Bitdefender does have a bug bounty program (a monetary reward offered to programmers who uncover and provide a solution to a bug on a website or in an application), which Balan confirmed has helped the development of the Box. "No company should be arrogant enough to believe it can find all of the bugs on their own. This is why bug bounty programs exist, but the challenge with hardware is that there may be backdoors within the actual chips."

"We know what to look for and what to look at and we actually have a hardware team that can take apart and look into each one of the components on that board. Thankfully, that board is not that large."

It's Not All Shit

It is easy to discount an entire industry based on its worst actors, and the same is true for the Internet of Things. But George Yianni, the Head of Technology, Home Systems, Philips Lighting finds this view particularly frustrating.

"We took [security] very seriously from the beginning. This is a new category. We have to build trust, and these [attacks] actually damage trust. And that's also why I think the biggest shame of the products that have not done such a good job is that it erodes trust in the overall category. Any product can be made badly. It's not a criticism of the overall industry."

As is often the case for security, how a company responds to an attack is often more important than the effects of the attack itself. In the case of the drone attack on Philips devices, Yianni explained that Ronen submitted his findings through the company's existing responsible-disclosure program. These are procedures that are put in place to allow companies time to respond to a security researcher's discovery before it is made public. That way, consumers can be assured that they are safe and the researchers gets the glory.

Ronen had found a bug in a third-party software stack, said Yianni. Specifically, it was the part of the ZigBee standard that limits communication to devices within two meters. Ronen's work, as you will recall, was able to take control from a distance—40 meters away with a standard antenna and 100 meters with a boosted antenna. Thanks to the responsible disclosure program, Yianni said Philips was able to roll out a patch to the lights in the field before Ronen told the world about the attack. 

Having seen many companies grapple with a public security breach or the result of a security researcher's work, Yianni and Philips's response may sound like after-the-fact back-patting—but it really was a success. "All our products are software-updatable, so that things can be fixed," Yianni told me. "The other thing[s] we do [are] security risk assessment, security audits, penetration testing [hiring people to attack your product or organization, then using the info to keep bad guys from doing the same] on all of our products. But then we also run these responsible disclosure processes, so that if something does come through, we're able to find out in advance and fix it very quickly.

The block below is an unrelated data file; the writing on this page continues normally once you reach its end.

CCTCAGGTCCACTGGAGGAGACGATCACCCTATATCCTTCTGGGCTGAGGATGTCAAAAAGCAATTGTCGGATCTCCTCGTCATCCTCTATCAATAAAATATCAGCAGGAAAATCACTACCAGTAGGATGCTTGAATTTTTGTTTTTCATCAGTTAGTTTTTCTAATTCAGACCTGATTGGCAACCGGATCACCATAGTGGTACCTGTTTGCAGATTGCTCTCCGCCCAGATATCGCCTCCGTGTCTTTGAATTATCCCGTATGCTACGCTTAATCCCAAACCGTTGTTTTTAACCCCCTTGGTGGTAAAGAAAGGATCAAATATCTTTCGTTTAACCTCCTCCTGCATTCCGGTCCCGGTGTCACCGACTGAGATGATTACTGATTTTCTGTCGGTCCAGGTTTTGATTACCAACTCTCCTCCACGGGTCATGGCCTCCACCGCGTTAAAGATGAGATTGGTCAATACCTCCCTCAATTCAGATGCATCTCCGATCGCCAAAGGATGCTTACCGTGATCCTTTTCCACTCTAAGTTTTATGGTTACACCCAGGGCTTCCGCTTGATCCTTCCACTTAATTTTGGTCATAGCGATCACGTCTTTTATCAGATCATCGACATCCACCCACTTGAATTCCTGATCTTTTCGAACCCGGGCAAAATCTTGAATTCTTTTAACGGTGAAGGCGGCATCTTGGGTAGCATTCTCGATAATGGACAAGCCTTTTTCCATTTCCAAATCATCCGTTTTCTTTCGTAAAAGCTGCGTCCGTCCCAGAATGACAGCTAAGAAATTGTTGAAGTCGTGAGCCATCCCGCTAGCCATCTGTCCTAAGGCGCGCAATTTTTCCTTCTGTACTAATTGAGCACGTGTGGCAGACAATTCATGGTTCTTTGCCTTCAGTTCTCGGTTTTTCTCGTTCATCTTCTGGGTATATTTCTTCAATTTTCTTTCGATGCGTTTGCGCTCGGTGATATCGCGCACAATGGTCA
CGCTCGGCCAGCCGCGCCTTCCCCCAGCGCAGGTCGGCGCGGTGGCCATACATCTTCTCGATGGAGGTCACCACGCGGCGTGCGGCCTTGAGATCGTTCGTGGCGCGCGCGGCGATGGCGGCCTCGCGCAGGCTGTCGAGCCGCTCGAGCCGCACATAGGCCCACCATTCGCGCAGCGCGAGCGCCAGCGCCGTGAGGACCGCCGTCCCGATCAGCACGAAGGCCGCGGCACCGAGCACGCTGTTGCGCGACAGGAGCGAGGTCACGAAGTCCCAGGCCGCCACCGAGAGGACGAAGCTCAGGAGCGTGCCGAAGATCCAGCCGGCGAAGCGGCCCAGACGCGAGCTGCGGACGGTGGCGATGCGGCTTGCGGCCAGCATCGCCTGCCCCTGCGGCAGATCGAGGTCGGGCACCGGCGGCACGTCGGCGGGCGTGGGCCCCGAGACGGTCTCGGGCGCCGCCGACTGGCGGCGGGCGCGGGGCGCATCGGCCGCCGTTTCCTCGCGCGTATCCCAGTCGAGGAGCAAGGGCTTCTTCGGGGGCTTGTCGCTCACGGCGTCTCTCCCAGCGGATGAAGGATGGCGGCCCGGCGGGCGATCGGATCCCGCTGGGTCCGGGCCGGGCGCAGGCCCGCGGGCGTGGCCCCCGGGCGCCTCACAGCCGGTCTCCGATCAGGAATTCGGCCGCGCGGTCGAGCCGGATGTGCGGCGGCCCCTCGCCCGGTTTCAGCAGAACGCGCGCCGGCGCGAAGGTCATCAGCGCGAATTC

"We have an entire process where we can push software updates from our entire cloud down to the [Hue Hubs] and distribute it to all of the lights. That's super important, because the space is moving so fast and these are products that are going to last 15 years. And if we're going to make sure that they are still relevant in terms of functionality and to be sufficiently secure for the latest attacks, we need to have that."

In his correspondence with me, Ronen confirmed that Philips had indeed done an admirable job securing the Hue lighting system. "Philips [has] put a surprising amount of effort in securing the lights," Ronen told me. "But unfortunately, some of [its] basic security assumptions that relied on the underlying Atmel's chip security implementation were wrong." As Balan pointed out with Bitdefender's work on the Box, every aspect of the IoT device is subject to attack.

Philips also designed the central Hub—the device required for coordinating networks of Philips IoT products—to be inaccessible from the open internet. "All connections to the internet are initiated from the device. We never open ports on routers or make it so that a device on the internet can directly talk to the [Hue Hub]," explained Yianni. Instead, the Hub sends requests out to Philips's cloud infrastructure, which responds to the request instead of the other way around. This also allows Philips to add extra layers to protect consumers devices without having to reach into their home and make any changes. "It's not possible for the [devices] to be communicated with from outside the Hub unless you're routed through this cloud where we can build additional layers of security and monitoring."

Yianni explained that this was all part of a multilayered approach Philips took to securing the Hue lighting system. Since the system is composed of several different pieces—from the hardware inside the bulbs to the software and hardware on the Hue Hub to the app within users' phones—different measures had to be taken at all levels. "All of them need different security measures to keep them safe. They all have different levels of risk and vulnerability. So we do different measures for all of these different parts," said Yianni.

This included penetration testing but also a bottom-up design intended to thwart attackers. "There [are] no global passwords like what was used in this Mirai botnet," said Yianni. The Mirai malware had dozens of default passcodes that it would use in an attempt to take over IoT devices. "Every [Hue Hub] has unique, asymmetrically signed keys to verify firmware, all this stuff. One device having its hardware modified, there's no global risk from that," he explained.